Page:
MUMBAI/NEW DELHI (Reuters) - Credit rating agencies for years assigned high ratings to India’s Infrastructure Leasing & Financial Services (IL&FS) and its group companies despite its deteriorating finances, according to a special audit.
Audit firm Grant Thornton was appointed by IL&FS’ new board to conduct the review following the government’s decision to take charge of the group after its defaults on debt obligations sparked fears of financial contagion.
Grant Thornton reviewed the role of five credit rating agencies — Fitch group’s India Ratings and Research, the Indian affiliate of Moody’s, ICRA, Standard & Poor’s local unit Crisil, CARE Ratings and Brickwork Ratings India — which assigned 429 ratings to various IL&FS financial instruments in recent years.
In a 105-page report, reviewed by Reuters on Saturday, Grant Thornton said the agencies raised multiple concerns on IL&FS group’s financial stress and liquidity position between June 2012 and June 2018, but continued to assign “consistently high” ratings which were only downgraded or reversed last year.
“Various strategies deployed by the then key officials of IL&FS group and certain favours/gifts provided to rating agency officials suggest the possible reasons for consistent good ratings provided to IL&FS group,” said Grant Thornton in its report that detailed gifts or favours such as smartwatches and tickets to overseas sporting events.
IL&FS declined to comment. India Ratings said the Grant Thornton report is based on “partial and selective source material”, adding “our ratings were based on robust and transparent analysis of relevant information”.
Brickwork said it did not assign the highest ratings to IL&FS “because it follows robust, transparent and consistent rating methodology” and its actions were not influenced by any commercial pressures or rating withdrawal requests.
ICRA said it will determine an appropriate course of action and was examining the report, which it said ignores the “alleged fraud perpetrated by former IL&FS management”.
Crisil and CARE did not immediately respond to a request for comment.
The IL&FS crisis that started last year has sparked a series of federal probes into the firm’s operations, but Grant Thornton’s report raises questions on whether rating agencies misled investors about the stress levels at other companies in India’s shadow banking sector, where new fractures are emerging.
Dewan Housing Finance Corp, another top firm in the sector, last week warned its financial situation was dire, raising more worries about the sector’s health and signalling the crisis was far from over.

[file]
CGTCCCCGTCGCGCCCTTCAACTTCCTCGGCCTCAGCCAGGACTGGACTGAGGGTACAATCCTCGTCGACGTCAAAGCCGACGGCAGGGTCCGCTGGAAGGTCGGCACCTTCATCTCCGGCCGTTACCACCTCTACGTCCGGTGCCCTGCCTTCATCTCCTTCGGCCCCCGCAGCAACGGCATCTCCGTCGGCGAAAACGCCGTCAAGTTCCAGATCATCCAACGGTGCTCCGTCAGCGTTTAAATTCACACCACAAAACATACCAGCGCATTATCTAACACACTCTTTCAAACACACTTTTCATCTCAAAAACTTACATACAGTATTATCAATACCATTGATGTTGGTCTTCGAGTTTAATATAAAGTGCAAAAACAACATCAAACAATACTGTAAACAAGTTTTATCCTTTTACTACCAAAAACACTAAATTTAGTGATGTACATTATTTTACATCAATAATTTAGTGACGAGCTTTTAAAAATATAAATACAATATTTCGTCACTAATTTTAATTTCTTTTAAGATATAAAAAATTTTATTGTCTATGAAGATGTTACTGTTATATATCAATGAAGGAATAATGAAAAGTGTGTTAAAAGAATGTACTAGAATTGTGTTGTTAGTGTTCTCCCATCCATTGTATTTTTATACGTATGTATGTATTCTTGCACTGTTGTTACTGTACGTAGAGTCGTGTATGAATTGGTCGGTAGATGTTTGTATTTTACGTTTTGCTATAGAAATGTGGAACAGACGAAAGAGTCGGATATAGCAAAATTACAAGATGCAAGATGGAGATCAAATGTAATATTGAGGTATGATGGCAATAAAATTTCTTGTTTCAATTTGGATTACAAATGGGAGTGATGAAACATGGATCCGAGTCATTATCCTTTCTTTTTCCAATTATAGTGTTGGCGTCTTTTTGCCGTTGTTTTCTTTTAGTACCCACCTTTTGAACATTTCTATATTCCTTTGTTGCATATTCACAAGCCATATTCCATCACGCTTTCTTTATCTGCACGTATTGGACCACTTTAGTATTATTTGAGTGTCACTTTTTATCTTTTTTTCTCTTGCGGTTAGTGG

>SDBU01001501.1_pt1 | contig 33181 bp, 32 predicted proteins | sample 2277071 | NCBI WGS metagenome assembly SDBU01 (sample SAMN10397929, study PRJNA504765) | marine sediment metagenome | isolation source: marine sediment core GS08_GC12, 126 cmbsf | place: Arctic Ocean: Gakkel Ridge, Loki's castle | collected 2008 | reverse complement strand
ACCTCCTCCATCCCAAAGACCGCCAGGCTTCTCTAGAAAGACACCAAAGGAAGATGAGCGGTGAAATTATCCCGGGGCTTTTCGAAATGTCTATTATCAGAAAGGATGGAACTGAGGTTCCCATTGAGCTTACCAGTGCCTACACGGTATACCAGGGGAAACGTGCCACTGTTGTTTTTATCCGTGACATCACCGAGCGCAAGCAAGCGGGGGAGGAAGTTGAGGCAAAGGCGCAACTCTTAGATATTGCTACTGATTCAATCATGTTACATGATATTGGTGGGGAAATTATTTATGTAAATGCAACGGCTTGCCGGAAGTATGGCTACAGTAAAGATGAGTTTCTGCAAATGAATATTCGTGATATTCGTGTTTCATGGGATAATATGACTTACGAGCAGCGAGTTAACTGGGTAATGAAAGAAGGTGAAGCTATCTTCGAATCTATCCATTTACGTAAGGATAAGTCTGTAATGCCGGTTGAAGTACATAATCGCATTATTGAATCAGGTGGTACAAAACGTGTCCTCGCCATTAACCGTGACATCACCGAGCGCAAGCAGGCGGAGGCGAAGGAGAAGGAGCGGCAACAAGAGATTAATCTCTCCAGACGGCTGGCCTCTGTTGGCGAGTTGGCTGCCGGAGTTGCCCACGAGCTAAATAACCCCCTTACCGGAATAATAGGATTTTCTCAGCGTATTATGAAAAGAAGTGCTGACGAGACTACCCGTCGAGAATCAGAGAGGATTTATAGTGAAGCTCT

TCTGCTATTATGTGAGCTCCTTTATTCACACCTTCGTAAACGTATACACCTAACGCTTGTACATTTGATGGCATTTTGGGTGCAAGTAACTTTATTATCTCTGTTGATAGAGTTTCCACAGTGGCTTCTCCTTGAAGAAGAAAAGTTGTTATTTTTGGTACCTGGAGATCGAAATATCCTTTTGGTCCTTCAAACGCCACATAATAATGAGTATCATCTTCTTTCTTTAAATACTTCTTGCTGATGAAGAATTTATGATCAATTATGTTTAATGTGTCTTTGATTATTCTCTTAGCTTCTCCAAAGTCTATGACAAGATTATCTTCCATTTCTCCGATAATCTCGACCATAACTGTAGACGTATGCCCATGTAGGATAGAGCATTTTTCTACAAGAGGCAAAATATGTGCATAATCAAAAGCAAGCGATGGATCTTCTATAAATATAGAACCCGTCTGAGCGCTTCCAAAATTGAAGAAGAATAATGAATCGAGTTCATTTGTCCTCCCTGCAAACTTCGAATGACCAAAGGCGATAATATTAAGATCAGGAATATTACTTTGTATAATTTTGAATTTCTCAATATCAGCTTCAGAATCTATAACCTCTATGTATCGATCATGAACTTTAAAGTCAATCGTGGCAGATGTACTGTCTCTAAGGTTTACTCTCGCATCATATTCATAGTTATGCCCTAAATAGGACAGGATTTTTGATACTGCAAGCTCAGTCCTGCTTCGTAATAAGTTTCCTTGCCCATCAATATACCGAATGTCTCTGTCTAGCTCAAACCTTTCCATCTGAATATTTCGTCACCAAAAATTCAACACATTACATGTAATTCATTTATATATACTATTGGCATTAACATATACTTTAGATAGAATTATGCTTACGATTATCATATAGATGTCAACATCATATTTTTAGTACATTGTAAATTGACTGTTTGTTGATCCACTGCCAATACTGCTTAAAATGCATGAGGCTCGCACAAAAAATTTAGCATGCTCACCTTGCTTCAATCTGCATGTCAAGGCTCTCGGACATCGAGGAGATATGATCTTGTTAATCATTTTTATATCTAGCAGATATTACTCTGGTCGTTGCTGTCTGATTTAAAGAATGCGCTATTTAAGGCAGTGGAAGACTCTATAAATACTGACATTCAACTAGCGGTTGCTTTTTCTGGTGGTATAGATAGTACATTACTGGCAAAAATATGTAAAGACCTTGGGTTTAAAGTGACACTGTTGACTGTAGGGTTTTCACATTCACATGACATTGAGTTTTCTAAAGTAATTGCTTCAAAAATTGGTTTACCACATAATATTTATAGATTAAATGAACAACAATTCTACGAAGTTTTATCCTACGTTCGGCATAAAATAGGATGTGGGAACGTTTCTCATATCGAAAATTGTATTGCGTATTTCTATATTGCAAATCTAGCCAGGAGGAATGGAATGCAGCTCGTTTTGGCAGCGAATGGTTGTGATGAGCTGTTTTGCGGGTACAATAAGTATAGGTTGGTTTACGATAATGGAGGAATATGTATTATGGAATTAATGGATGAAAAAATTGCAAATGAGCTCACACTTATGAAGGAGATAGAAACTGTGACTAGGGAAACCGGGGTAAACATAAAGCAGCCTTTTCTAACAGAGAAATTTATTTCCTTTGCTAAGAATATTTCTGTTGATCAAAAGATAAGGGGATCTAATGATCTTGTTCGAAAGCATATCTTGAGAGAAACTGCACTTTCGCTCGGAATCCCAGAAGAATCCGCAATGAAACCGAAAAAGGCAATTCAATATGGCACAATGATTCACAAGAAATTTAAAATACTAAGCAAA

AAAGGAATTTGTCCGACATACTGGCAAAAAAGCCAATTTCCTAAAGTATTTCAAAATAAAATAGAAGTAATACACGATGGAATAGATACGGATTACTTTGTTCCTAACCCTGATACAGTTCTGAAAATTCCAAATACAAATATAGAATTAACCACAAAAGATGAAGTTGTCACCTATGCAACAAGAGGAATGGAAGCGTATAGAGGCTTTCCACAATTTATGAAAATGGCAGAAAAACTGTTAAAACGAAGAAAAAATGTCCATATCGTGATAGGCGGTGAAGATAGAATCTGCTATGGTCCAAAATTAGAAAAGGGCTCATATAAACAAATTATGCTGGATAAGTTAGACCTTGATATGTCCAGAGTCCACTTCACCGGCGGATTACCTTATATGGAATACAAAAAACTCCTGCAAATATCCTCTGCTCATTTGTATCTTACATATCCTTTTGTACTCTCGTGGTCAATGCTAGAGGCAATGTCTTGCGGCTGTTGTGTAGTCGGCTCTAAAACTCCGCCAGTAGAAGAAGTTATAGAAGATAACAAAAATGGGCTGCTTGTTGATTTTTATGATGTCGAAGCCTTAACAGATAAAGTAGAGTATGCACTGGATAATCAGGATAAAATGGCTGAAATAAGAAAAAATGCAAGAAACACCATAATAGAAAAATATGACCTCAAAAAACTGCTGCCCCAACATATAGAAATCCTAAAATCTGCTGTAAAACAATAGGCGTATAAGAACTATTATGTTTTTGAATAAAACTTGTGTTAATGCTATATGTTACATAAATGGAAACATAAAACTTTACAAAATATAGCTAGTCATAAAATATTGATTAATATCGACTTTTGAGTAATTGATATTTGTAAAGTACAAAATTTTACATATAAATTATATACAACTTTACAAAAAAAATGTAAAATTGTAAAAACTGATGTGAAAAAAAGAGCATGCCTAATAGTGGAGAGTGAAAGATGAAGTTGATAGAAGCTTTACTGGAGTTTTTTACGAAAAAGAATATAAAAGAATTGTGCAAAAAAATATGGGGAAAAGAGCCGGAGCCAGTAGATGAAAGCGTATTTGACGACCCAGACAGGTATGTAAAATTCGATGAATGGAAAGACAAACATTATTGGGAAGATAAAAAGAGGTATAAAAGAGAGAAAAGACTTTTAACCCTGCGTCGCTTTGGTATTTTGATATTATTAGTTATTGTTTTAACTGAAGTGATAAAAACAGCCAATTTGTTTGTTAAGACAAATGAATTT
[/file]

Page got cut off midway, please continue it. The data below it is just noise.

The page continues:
“These instances show a glimpse into the incestuous financial services industry where quid pro quo has become the norm. The rot ... is deep and needs more cleansing,” said Shriram Subramanian, a corporate governance expert at proxy advisory firm InGovern.
Grant Thornton’s review of communication between former IL&FS employees and ratings agencies found the company at times “used to potentially pressurize” rating firms to withdraw their assessment if the company did not receive a favourable rating.
It also found instances where credit rating agencies would meet with IL&FS employees and then decide not to downgrade the ratings they had initially decided on, the report said.
“It appears that various potential strategies noted above were applied to ensure favorable ratings or to avoid the rating downgrade,” Grant Thornton said.
Highlighting “potential favours/gifts”, Grant Thornton said various key officials at rating agencies received gifts such as smartwatches, shirts and coasters.
E-mail communication showed a former IL&FS employee had facilitated the purchase of a villa at a steep discount for the wife of a senior Fitch executive, while another had arranged football tickets for a Brickwork Ratings executive to a Real Madrid game, the report added.
Brickwork said it had shared “a detailed response” on this specific allegation with IL&FS’ new management. Fitch in a statement said the employee involved had violated the agency’s code of conduct and was no longer employed.
India’s market regulator has toughened regulations for credit rating agencies over the past three years to boost monitoring and bring clarity for investors. Following the IL&FS crisis, the regulator last month ordered enhanced disclosure norms for such agencies.
Reporting by Abhirup Roy and Aditya Kalra; Editing by Euan Rocha, Stephen Powell and Kirsten Donovan